On 08/03/2012 03:52 AM, Kurt Bigler wrote:
Geez, people are always so opinionatedly curious.  Does it every occur to
anyone that some people are different than other people, and that that, as
well as technical issues can actually influence choices?  I don't pretend to
be purely rational.  Have you all tried using OSX for a server?   Or do you
just "know" thing about it?

I've worked on Xserves as recently as a year ago. To be honest, I was considering putting Linux on them, as Apple has discontinued the Xserve (and thus OSX development on them). Not a bad piece of gear though, as most Apple stuff is.

I'm not "bent" on it, but I'd like to try it,
and believe I can afford to, since I have various outs if it doesn't work.
There are some "because" things that I can list here, but my point might be
better made if you considered these secondary to the desire to try things.

If you simply want to try to do it, more power to you. I don't know of any reason why you couldn't port QMT to it. (IOW, build your own QMT that would run on it).

My "reasons" for Mac:

* After the UNIVAC 1108, the IBM 360, the PDP-11, and the Apple II, the Mac
was my next computer, and is what I've used ever since except to run my
server, or when I am forced to use Windows because in fact I have to develop
for it.

That explains why you're partial to doing this on OSX, which is to be expected.

(I started on a PDP-7 btw).

* I think Windows sucks bad, and I like UNIX only without a UI.  I'm very
good in vi.  But for running my server this time I'd like to try a UI for a
for vanilla file management and such, and I don't think I want it to be
either Gnome or KDE, because I've never liked them enough to try to learn
them.  I won't mention X-Windows.  Apple Remote Desktop has some problems
but they seem not bad for a server without its own display, and I can always
use a different remote desktop if needed.

If you're only looking for file management in a UI, I'd try a text based one such as Vifm or Midnight Commander, as opposed to a GUI.

* I expected it might likely work well enough for me, and therefore will
expand use of my familiar desktop into at least a portion of my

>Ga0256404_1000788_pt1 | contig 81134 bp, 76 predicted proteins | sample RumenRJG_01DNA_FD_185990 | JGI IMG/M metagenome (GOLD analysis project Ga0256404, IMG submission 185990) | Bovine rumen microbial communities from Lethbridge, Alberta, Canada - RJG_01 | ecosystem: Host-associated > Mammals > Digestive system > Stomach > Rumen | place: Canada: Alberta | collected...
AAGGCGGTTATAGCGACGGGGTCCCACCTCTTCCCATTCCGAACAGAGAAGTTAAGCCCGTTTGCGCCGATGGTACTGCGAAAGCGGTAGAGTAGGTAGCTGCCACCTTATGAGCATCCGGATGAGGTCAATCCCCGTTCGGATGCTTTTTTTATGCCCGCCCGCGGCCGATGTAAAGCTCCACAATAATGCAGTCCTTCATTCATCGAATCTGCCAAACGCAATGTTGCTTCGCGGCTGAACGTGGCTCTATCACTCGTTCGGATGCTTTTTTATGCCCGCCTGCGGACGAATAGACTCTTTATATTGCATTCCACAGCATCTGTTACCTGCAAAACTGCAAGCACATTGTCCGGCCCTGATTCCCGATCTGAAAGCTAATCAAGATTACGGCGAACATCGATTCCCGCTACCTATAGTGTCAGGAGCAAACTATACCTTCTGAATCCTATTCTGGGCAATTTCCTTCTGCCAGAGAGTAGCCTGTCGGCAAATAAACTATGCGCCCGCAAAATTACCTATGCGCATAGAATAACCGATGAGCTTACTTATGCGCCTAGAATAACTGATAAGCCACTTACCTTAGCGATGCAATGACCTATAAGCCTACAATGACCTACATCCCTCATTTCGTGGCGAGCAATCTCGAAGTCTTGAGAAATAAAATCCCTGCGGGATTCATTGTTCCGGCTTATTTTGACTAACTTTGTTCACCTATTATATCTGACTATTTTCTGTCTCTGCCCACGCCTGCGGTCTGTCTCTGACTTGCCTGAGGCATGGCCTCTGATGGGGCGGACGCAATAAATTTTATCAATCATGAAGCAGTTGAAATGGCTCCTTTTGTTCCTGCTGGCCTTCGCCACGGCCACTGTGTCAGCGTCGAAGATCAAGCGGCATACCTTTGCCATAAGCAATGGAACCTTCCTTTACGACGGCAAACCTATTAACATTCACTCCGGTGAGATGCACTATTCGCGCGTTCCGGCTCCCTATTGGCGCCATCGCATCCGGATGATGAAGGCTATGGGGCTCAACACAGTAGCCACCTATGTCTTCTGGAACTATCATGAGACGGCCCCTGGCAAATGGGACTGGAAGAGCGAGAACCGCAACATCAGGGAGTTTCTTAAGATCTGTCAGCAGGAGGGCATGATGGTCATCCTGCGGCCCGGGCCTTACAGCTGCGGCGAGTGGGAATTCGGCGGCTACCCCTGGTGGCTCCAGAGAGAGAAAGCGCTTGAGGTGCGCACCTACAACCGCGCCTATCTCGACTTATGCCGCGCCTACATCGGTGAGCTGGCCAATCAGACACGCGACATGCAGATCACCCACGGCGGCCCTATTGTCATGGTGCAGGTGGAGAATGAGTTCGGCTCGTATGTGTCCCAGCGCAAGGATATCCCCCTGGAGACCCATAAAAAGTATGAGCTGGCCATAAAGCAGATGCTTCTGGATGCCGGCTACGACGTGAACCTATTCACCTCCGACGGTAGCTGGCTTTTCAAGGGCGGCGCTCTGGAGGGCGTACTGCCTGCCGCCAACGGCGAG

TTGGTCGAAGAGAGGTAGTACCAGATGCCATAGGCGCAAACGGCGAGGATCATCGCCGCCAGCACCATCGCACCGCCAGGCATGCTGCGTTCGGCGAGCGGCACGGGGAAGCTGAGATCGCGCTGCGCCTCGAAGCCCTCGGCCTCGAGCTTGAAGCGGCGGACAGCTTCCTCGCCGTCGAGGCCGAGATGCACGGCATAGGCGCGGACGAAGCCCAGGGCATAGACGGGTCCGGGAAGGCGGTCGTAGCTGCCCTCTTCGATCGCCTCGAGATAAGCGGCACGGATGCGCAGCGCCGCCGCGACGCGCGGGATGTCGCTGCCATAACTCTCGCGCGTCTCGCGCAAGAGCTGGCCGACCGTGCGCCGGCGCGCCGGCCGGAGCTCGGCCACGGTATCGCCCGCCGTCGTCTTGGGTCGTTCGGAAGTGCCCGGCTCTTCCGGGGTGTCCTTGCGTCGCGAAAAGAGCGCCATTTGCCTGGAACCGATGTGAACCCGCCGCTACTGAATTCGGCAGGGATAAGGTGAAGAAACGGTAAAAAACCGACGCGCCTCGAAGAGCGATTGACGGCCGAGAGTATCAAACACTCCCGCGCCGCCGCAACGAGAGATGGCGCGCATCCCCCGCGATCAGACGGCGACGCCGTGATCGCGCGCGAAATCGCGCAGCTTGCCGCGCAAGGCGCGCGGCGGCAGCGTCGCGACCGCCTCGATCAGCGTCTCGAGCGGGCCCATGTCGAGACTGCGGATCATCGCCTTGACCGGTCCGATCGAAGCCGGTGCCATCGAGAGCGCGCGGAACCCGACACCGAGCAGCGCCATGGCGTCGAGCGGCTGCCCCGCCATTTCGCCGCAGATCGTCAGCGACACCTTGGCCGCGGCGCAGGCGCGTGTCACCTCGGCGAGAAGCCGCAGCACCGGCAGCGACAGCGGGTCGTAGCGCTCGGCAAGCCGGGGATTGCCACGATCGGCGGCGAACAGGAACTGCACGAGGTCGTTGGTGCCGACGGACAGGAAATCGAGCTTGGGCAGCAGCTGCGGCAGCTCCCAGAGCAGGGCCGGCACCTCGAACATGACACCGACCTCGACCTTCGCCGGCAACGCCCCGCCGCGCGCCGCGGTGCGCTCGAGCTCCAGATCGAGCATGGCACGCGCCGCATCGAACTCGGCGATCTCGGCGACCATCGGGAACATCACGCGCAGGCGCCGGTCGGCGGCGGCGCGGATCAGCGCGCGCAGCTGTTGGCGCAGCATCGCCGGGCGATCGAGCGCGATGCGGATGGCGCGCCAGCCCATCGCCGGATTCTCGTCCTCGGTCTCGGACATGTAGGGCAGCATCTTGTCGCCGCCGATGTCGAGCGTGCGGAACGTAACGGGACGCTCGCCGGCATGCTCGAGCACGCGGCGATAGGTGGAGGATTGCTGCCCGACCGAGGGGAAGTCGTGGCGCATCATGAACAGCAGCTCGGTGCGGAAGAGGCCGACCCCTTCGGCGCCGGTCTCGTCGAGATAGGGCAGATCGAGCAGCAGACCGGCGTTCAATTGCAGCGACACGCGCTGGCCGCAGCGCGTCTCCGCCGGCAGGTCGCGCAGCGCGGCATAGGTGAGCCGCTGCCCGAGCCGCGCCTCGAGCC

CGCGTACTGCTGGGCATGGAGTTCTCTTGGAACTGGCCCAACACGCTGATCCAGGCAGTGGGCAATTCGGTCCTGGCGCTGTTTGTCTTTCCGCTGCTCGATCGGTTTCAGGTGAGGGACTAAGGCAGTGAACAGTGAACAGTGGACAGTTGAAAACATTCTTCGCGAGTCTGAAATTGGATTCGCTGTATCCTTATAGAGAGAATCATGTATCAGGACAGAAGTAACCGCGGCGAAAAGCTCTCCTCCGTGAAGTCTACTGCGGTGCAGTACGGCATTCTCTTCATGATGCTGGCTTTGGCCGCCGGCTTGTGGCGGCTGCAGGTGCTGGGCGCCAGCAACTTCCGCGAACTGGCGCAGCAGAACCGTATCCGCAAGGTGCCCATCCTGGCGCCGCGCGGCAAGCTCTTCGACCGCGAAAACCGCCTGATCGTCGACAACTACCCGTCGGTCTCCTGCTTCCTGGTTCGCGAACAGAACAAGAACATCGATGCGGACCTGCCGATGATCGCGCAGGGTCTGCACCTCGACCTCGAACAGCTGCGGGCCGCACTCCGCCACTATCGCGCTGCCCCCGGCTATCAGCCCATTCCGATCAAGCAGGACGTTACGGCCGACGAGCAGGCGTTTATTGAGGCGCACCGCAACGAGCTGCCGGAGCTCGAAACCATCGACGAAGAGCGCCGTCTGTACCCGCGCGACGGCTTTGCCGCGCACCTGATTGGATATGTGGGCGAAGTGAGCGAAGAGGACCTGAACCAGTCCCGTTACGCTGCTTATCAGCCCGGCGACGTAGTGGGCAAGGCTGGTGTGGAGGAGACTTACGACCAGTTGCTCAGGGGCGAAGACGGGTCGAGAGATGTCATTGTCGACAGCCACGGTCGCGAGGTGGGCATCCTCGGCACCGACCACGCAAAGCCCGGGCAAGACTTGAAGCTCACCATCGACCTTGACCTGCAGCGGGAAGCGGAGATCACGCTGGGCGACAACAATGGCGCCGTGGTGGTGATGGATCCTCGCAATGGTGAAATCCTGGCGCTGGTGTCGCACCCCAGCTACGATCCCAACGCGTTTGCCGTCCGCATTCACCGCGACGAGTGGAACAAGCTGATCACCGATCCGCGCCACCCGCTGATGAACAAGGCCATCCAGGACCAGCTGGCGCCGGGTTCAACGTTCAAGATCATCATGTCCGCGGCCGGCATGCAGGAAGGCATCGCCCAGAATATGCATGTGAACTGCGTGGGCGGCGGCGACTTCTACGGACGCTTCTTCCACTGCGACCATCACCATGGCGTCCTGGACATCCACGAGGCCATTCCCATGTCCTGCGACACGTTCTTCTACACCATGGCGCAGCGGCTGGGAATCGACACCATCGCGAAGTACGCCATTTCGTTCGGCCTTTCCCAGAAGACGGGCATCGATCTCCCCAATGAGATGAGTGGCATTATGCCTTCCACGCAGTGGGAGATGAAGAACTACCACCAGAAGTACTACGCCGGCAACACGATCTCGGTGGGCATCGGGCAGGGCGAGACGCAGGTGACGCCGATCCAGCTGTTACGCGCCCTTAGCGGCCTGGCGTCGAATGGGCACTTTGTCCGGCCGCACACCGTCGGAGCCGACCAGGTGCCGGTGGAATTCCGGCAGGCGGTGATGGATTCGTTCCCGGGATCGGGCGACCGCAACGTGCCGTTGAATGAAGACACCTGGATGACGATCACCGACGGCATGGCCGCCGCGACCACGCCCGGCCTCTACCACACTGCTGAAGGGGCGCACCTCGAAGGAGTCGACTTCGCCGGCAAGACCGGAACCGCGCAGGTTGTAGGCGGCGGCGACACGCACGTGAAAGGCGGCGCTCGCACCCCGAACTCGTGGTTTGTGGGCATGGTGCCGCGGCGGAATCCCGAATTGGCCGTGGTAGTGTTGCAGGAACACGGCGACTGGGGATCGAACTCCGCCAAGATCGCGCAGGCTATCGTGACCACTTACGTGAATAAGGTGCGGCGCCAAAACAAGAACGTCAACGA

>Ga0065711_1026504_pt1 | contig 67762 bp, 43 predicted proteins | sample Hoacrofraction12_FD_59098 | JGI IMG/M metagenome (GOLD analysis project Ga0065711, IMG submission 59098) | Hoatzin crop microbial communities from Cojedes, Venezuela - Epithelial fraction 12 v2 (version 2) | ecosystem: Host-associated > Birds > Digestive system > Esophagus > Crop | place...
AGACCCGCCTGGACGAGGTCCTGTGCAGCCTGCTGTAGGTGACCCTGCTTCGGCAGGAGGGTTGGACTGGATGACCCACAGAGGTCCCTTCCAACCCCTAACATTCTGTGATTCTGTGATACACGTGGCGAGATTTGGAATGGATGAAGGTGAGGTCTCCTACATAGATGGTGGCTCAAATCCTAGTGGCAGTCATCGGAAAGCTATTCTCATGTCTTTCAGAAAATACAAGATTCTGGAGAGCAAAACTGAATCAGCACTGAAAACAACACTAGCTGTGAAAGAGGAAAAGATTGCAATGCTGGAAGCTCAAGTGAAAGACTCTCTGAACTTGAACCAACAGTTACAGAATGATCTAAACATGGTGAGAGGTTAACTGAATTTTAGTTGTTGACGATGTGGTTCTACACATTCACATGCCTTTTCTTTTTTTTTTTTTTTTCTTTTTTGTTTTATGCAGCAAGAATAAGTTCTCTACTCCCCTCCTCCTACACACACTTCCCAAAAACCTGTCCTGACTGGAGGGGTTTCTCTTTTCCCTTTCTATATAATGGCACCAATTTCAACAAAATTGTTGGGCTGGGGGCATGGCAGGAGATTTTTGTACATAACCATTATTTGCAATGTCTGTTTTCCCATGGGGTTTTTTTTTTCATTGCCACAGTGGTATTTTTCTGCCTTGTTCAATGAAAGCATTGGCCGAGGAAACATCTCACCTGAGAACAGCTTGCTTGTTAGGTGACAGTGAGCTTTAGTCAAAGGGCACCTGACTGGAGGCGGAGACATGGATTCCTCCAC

server-related work, creating a smoother overall workflow.

I think this is an unrealistic expectation, in some senses. It doesn't matter much which desktop platform you use to manage servers. You only really need a web browser and ssh. Unfortunately for some, a good bit of server admin work is CLI. Since you know vi though, you should be pretty much home free.

* I have a *new* (fairly new) Mac mini Server and have several things up and
running on it.  qmail+vpopmail is the only major requirement I haven't
tackled yet.

So I don't get credit for guessing you have a Mac Mini? ;)

* Curiously the first point you mention "some sort of raid" is one reason I
want to use OSX, because I really like SoftRAID, which runs only on the Mac.
It is installed at home on all my Macs, and I'm quite fond of it and use it
at levels that most customers don't touch.  And there are some features
planned for the future that I'm quite excited about.  I've had terrible
experiences with Apple RAID in the past and also would not want to use
Apple's own drivers for data I care about.

That should be fine. I'm partial to software raid myself, but I do it all with the mdadm CLI utility. I'm sure that SoftRAID is slicker.


I would consider running QMT in a VM, but would rather avoid a VM.  I've
never touched CentOS.

Not a big deal. It's much like the CLI in OSX. Things are in different places is all. You really don't need to concern yourself with most of that though. Much less than if you try to roll your own on OSX.

My "distro" of choice still would be Mac-native.

Obviously BSD would be closest. With QMT you really don't need to know much about the OS though. Everything's scripted.

I suppose I would try building from sources and see what happens.

That's an option. It's a very long row to hoe though. There are many fine points to running qmail, as I'm sure you're aware. Are you planning on running daemontools and ucspi-tcp? That could get ugly on OSX. If I were to do this, I'd look at using OSX's launchd (or whatever else your version may use).

I really
don't want my *entire* server in a VM (just qmail+vpopmail if really

Your QMT server would be the only part that's in a VM. The rest of your present server would remain as-is.

and also really don't want multiple IP's, and suspect sharing a
single IP with host and mail VM would be problematic.

There's no problem with this. Virtualization software can provide NAT for the VM's nic(s).

I already have native
Apache, SQL, PHP, etc. and figure it is a good thing to leave it that way if
I want to "try" Mac for whatever it may be worth.

The host and VM would be totally separate software wise, so no problem there. In fact, having the mail server in a VM eliminates potential conflicts with other software that may use such services. It should be no surprise that the server industry (if there is such a thing) has made big moves toward virtualization for nearly a decade now.

But if the whole idea doesn't work maybe I will just install some linux on
my Mac mini.  But in that case I suppose I could put the whole thing in a
linux VM under MacOSX and run SoftRAID in the Mac host.

That's what I'd do. You could use Fusion or Parallels.

It is just not
stuff I'd thought through since I naively didn't expect Mac to be such a
problem.  If it really is such a problem, then I guess the "why Mac"
questions may be sensible.  It just surprises me.

I don't think that it'll be a problem putting QMT on a Mac. It's just that it would take quite a bit of work. QMT on a VM on a MacMini, should take you less than one day. I think I could have one done by the end of the day today.

How much time do you want to spend on it? (At our age, that's a serious question.)

-Eric 'shubes'


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